Fed Let Brokers Turn Junk to Cash at Height of Financial Crisis

At the height of the financial crisis, the Federal Reserve allowed the world’s largest banks to turn more than $118 billion in junk bonds, defaulted debt, securities of unknown ratings and stocks into cash.

Collateral of those asset types made up 72 percent of the total $164.3 billion in market-rate securities pledged to the Fed on Sept. 29, 2008, two weeks after the bankruptcy of Lehman Brothers Holdings Inc., according to documents released yesterday. The collateral backed $155.7 billion in loans on the largest day of borrowing from the Primary Dealer Credit Facility, which was created in March 2008 to provide loans to brokers as Bear Stearns Cos. collapsed.

“The fact that the Fed was willing to accept that collateral was indicative that collateral was very hard to come by at the time,” said Craig Pirrong, a finance professor at the University of Houston. It also highlights “the seriousness with which the Fed viewed the situation,” he said.

Fed spokesman David Skidmore declined to comment yesterday. No public money was lost in the Fed’s emergency lending programs, Chairman Ben S. Bernanke testified to the Senate Banking Committee in July, 2010. The loans didn’t represent permanent cash given to the dealers and had to be repaid the next day.

The Fed loans on Sept. 29, 2008, represented a 5.49 percent “collateral cushion,” the amount by which the pledged assets exceeded the loan value, according to the Fed data. Equities comprised $71.7 billion, or 43.6 percent of the total. High-yield debt, including the defaulted issues, accounted for $18.4 billion, or 11.2 percent. Collateral of unknown rating was $28 billion, or 17 percent.

High-yield, high-risk bonds are rated below Baa3 by Moody’s Investors Service and lower than BBB- by Standard & Poor’s.

Index Fell

The S&P 500 index (SPX) fell 8.8 percent on that day.

“To put things in perspective, the market haircut on most debt securities during the period of the crisis starting in September 2008 was above 40 percent,” Pirrong said.

The U.S. central bank allowed borrowers to use $929 million in market-valued debt that had gone into default, rated D, as collateral on that day, 2008, more than the $905.5 million in Treasuries that were pledged, according to the Fed documents. The documents released yesterday included the most detailed view of collateral to date for the facility, which operated from March 16, 2008 to Feb. 1, 2010.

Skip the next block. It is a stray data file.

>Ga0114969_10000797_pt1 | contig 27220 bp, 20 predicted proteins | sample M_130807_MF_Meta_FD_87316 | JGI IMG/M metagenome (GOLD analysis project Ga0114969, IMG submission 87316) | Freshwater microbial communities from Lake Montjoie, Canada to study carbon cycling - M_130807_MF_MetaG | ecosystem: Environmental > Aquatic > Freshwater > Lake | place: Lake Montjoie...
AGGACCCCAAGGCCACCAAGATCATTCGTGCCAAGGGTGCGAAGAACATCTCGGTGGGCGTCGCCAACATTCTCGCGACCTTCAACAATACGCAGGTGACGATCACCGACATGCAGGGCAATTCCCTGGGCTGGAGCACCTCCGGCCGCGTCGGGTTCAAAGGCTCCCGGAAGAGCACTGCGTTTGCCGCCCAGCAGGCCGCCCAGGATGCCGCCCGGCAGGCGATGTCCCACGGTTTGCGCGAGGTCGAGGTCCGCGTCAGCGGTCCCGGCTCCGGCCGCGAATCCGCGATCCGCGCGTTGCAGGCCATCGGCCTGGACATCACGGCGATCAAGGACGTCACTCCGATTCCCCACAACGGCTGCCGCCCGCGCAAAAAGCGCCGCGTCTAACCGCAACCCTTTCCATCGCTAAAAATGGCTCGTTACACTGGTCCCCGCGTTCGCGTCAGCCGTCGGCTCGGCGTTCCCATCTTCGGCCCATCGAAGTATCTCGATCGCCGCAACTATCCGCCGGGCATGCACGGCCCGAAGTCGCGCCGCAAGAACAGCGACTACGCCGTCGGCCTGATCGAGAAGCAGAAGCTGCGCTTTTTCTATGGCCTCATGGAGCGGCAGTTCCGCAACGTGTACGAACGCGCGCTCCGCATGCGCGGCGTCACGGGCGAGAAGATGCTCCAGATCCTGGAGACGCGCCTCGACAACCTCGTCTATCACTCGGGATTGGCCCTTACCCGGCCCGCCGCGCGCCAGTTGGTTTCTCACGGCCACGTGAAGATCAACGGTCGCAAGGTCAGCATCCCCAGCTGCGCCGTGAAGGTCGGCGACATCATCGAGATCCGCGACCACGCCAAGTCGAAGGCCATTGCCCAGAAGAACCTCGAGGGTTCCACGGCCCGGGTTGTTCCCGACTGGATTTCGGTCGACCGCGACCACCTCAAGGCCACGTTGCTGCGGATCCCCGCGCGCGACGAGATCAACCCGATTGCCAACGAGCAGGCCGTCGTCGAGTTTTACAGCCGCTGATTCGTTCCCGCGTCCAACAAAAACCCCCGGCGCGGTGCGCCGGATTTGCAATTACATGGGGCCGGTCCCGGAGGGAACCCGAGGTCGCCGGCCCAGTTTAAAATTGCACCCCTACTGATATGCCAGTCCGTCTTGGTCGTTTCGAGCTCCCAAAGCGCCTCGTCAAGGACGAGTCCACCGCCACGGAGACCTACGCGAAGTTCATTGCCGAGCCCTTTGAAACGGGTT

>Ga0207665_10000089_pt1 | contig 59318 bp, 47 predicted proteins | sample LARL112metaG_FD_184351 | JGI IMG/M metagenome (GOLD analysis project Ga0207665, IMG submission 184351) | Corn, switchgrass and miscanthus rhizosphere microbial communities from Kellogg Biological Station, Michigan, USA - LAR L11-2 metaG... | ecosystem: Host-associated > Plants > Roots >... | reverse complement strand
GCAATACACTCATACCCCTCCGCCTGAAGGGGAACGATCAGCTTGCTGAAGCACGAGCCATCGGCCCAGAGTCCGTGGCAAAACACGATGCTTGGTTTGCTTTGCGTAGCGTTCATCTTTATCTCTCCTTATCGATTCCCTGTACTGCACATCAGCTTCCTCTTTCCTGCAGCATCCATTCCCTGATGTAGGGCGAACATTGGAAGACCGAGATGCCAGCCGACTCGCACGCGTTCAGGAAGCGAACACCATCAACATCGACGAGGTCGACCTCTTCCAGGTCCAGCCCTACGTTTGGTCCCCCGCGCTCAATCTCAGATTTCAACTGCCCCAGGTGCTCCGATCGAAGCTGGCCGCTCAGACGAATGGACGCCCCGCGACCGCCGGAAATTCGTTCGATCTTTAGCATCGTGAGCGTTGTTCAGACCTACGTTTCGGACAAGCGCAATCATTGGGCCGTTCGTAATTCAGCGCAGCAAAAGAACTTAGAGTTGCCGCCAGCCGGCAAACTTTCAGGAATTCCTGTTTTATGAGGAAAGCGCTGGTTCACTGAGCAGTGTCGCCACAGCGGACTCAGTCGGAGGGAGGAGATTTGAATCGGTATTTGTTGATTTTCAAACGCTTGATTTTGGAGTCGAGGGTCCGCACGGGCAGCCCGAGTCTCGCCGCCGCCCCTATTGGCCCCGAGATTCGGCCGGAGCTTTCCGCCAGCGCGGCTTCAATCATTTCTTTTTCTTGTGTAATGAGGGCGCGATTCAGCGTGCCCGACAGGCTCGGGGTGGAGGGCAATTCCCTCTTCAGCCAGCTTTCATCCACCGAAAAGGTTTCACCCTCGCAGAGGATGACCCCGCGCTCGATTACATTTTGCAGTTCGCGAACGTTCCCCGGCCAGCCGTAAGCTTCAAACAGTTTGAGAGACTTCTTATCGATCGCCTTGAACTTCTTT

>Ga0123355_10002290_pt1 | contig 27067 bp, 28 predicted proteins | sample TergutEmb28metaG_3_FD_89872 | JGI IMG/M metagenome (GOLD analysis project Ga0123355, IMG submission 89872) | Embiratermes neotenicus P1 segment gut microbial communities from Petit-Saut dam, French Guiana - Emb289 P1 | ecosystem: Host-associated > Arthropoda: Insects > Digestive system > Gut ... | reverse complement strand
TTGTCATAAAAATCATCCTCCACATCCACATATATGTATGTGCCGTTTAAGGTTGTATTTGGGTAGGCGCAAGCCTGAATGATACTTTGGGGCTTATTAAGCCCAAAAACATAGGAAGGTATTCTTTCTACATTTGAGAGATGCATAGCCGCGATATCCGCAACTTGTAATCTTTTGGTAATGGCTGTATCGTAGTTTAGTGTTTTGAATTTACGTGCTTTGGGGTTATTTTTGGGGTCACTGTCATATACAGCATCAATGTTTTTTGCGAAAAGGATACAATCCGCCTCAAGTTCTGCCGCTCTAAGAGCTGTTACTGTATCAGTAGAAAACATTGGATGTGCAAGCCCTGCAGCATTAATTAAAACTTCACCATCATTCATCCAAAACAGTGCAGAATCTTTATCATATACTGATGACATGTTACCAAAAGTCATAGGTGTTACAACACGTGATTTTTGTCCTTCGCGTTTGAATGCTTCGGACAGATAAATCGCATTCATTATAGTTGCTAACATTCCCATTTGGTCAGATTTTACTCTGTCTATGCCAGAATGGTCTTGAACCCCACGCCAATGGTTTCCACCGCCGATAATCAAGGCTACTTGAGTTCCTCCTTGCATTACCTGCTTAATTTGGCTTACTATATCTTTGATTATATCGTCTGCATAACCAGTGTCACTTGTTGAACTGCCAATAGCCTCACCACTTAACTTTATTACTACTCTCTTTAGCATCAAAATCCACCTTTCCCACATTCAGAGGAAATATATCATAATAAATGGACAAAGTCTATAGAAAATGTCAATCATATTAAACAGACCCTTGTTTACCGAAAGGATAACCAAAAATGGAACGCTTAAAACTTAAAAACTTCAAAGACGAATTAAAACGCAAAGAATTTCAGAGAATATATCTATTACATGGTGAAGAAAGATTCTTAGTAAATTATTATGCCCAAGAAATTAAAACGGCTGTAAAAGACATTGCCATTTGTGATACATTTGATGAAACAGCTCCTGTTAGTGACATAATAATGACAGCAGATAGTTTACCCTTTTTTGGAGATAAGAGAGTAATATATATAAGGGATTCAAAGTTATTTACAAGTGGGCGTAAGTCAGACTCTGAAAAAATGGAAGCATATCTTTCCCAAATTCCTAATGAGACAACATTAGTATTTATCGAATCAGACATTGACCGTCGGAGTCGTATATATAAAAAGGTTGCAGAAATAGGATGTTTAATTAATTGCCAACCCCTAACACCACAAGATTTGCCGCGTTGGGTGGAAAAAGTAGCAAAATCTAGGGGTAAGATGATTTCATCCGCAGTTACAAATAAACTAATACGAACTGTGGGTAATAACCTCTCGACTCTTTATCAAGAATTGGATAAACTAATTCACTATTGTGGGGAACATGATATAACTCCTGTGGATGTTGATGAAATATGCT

Small Cushion

The cushion “was far too small for the risk of the underlying collateral,” Pirrong said. “Collateral that’s junk or defaulted debt and equities at a time when market volatility was huge is pretty eye opening.”

The amount the Fed discounted based on the specific asset classes like the defaulted debt or equity collateral can’t be determined by the data released yesterday.

Morgan Stanley (MS) was the largest borrower on Sept. 29, 2008, totaling $61.3 billion, the data show. The New York-based firm pledged $66.5 billion in collateral, including $21.5 billion in equities, $19.4 billion in unknown rated securities and $6.7 billion in junk or defaulted debt.

Mark Lake, a Morgan Stanley spokesman, didn’t immediately return a call for comment.

Merrill Lynch was next, with a $36.3 billion loan. Its $39.1 billion in collateral included $23.3 billion in equities, $6.3 billion in unknown rated securities and $3 billion in junk or defaulted bonds.

Jerry Dubrowski, a spokesman for Bank of America Corp. (BAC), which bought Merrill Lynch in 2009, declined to comment.

Recourse Loans

The loans extended to primary dealers under the PDCF by the New York Fed were recourse loans, meaning the potential liability of borrowers who defaulted was greater than the value of the collateral pledged, according to the Fed.

In September 2008, as Lehman Brothers was on the brink of filing for bankruptcy, the PDCF was expanded to accept all types of collateral pledged in tri-party repo deals. In such transactions, a third party functions as the agent between borrower and lender, holding the collateral, which the borrower repurchases at a later date.

Acceptable collateral for the Fed’s dealer facility expanded from only investment-grade debt securities to include high-yield, high-risk securities and equities.

“Our broad-based programs achieved their intended purposes with no loss to taxpayers,” Bernanke told lawmakers last year. “All of the loans extended through the multi-borrower facilities that have come due have been repaid in full, with interest.”

Thousands of Pages

The Fed released thousands of pages of secret loan documents under court order, almost three years after Bloomberg LP first requested details of the central bank’s unprecedented support to banks during the financial crisis.

The records -- 894 files in PDF form with 29,346 pages -- reveal for the first time the names of financial institutions that borrowed directly from the central bank through the so-called discount window. The Fed provided the documents after the U.S. Supreme Court this month rejected a banking industry group’s attempt to shield them from public view.

Bloomberg News is posting the raw documents here for subscribers to the Bloomberg Professional Service as well as online at www.bloomberg.com. Accessing them will take several minutes.

To contact the reporter on this story: Matthew Leising in New York at mleising@bloomberg.net.

To contact the editor responsible for this story: Alan Goldstein at agoldstein5@bloomberg.net.

Bloomberg reserves the right to remove comments but is under no obligation to do so, or to explain individual moderation decisions.

Please enable JavaScript to view the comments powered by Disqus.